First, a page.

Although skirted by the Atlantic Ocean, Lagos is surrounded by cities and towns with historical and cultural significance. Most of these places, like Lagos itself, had thriving civilizations before the advent of colonialism. They’re also located within just two hours or less of Lagos – making them ideal for a day trip.
Established as a war camp in the 1800s, Ibadan has grown to be the largest indigenous city in Africa. Within its borders are historical landmarks, such as the first university in Nigeria and the first TV station in Africa, gardens and parks, like the Ibadan University botanical garden and Agodi Park, night clubs, golf courses, the Trans Wonderland amusement park and so many other sights. The city is surrounded by seven hills and at the top of one of them is Bower’s Tower, where you can get a view of the old city, spread beneath your feet.
Also available are cosy restaurants (Café Chrysallis and Kokodome to name but two) and moderately priced hotels if you decide to spend the night. Ibadan is known for its inexpensive food, which is usually bought directly from the farmers market, and is famous for amala, gbegiri, ewedu and goat-meat – a meal the city is famous for. You can also visit some of its markets – like Oje, which sells fruits, vegetables and organic beauty products, Aleshinloye, with clothes, shoes and perfumes, or Oyo State, the largest secondhand clothes market in the city.
Named for its rocky outcrops (‘abeokuta’ means ‘under the rock’) that served as refuge from slave-hunters from Ibadan and Dahomey in 1830, Abeokuta is another cultural and historical landmark that is a delight to explore on a day trip. Olumo Rock is the biggest drawing card for Abeokuta. Standing at 137 metres (450 feet) above sea level, the rock has several caves that can be explored. The caves were used by the early Egba settlers as a hideout from their more aggressive neighbours, while some of the caves are dedicated to the Gods of Yoruba.
Aside for being the birthplace of some of Nigeria’s greatest thinkers and activists, like Funmilayo Ransome-Kuti, Wole Soyinka, Fela Anikulapo-Kuti and more, it is also home to some of the most colourful masquerades in the southwest of Nigeria, like the Gelede and Igunnuko. It also plays host to the annual African Drums Festival around April every year. Abeokuta’s best kept secret, however, is the Kemta Market – the largest and oldest market for Adire fabric art, a skill that has been passed down from mothers to daughters for centuries.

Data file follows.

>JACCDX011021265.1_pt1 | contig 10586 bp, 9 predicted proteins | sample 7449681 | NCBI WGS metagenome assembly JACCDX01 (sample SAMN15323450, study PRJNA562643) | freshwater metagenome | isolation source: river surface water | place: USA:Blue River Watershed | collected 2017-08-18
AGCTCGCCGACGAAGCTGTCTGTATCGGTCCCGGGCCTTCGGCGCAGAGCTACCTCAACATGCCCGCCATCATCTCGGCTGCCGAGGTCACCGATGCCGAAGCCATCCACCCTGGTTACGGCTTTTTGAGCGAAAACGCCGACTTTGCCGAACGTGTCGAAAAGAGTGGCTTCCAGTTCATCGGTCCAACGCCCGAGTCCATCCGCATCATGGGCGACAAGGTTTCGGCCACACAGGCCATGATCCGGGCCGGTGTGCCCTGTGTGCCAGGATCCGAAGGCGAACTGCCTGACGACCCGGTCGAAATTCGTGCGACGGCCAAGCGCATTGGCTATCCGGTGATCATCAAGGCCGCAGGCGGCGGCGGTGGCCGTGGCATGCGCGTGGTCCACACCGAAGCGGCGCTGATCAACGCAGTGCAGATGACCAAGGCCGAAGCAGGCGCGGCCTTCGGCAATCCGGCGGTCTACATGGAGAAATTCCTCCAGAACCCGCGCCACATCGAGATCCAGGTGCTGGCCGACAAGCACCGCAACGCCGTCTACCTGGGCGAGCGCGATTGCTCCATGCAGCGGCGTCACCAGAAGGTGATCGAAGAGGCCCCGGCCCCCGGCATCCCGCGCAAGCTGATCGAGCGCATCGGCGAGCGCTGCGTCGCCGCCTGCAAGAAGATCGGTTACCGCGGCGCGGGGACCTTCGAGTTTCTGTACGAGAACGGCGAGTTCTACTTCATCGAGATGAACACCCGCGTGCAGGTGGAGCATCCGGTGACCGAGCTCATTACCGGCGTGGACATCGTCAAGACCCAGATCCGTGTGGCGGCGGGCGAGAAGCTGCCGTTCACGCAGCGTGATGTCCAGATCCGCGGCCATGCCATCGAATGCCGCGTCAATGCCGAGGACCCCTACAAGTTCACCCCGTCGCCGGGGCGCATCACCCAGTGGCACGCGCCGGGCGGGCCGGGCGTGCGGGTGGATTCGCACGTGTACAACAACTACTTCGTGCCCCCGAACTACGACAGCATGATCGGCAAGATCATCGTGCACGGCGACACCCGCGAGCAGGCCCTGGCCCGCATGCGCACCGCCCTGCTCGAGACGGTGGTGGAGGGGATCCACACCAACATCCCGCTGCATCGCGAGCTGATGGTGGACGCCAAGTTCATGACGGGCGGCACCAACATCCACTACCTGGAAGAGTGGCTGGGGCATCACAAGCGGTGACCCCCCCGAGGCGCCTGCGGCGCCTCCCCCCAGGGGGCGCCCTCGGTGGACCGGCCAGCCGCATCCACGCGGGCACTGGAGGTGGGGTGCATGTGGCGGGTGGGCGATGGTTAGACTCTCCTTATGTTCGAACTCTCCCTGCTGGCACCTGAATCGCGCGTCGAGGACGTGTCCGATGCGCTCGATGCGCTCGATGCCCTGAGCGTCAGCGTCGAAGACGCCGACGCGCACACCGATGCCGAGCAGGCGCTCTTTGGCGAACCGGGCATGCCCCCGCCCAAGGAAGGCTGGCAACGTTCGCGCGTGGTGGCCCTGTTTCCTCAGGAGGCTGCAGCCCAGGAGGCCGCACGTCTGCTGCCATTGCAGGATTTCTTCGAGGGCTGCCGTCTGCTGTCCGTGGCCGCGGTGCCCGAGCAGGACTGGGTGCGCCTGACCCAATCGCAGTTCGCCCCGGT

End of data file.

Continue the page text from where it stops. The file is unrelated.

To explore Badagry is to walk in the shoes of the men and women who were sold off during the trans-Atlantic slave trade – a difficult but necessary journey for anyone seeking to understand history, the self, and humanity. However Badagry (known by the locals as Gbagle) isn’t just about the slave trade – the town is also about its people, who are into fishing, the salt trade, and coconut processing.
To be found in this town are plantations of coconut trees, beautiful, clean, beaches, and delicious seafood, prepared in both traditional and local ways. A day trip to Badagry should include a visit to one of the many museums that stand as a memorial to the victims of the slave trade, exploration of the first missionary school and church in Nigeria, and a visit to the art enclave where citizens display their beautifully carved stools.
Epe is the capital of the Ijebu Kingdom (a subgroup of the Yoruba), established as a port pre-colonialism to trade with the Dutch and Portuguese. It is presently known as the largest fish market in the southwest, but to get the best of the market, it is advisable to leave early in the morning. Mingle with the fishermen, the market people and chefs from different restaurants in Lagos who buy their fish from the market, and get a taste of local life. The fish market is also known for selling exotic fresh water animals (crocodiles, tortoises, etc.). Epe’s best kept secret, however, are its clean and quiet beaches, where the water is great for waterboarding and surfing at certain times of the year.